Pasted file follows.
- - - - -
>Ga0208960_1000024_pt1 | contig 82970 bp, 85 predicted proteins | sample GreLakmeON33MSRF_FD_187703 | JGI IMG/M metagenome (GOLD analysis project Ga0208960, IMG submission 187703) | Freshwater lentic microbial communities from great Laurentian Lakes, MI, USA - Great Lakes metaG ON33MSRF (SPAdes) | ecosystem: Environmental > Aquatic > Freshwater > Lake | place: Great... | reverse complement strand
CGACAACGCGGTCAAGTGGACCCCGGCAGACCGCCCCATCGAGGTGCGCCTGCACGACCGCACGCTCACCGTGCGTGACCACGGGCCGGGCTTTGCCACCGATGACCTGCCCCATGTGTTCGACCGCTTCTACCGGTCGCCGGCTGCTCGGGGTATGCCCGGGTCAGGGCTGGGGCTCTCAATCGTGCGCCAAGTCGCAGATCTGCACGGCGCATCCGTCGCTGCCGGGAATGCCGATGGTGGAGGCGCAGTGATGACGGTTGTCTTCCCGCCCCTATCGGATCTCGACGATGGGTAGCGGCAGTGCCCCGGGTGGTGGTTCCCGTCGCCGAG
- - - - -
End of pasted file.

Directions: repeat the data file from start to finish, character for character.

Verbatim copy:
>Ga0208960_1000024_pt1 | contig 82970 bp, 85 predicted proteins | sample GreLakmeON33MSRF_FD_187703 | JGI IMG/M metagenome (GOLD analysis project Ga0208960, IMG submission 187703) | Freshwater lentic microbial communities from great Laurentian Lakes, MI, USA - Great Lakes metaG ON33MSRF (SPAdes) | ecosystem: Environmental > Aquatic > Freshwater > Lake | place: Great... | reverse complement strand
CGACAACGCGGTCAAGTGGACCCCGGCAGACCGCCCCATCGAGGTGCGCCTGCACGACCGCACGCTCACCGTGCGTGACCACGGGCCGGGCTTTGCCACCGATGACCTGCCCCATGTGTTCGACCGCTTCTACCGGTCGCCGGCTGCTCGGGGTATGCCCGGGTCAGGGCTGGGGCTCTCAATCGTGCGCCAAGTCGCAGATCTGCACGGCGCATCCGTCGCTGCCGGGAATGCCGATGGTGGAGGCGCAGTGATGACGGTTGTCTTCCCGCCCCTATCGGATCTCGACGATGGGTAGCGGCAGTGCCCCGGGTGGTGGTTCCCGTCGCCGAG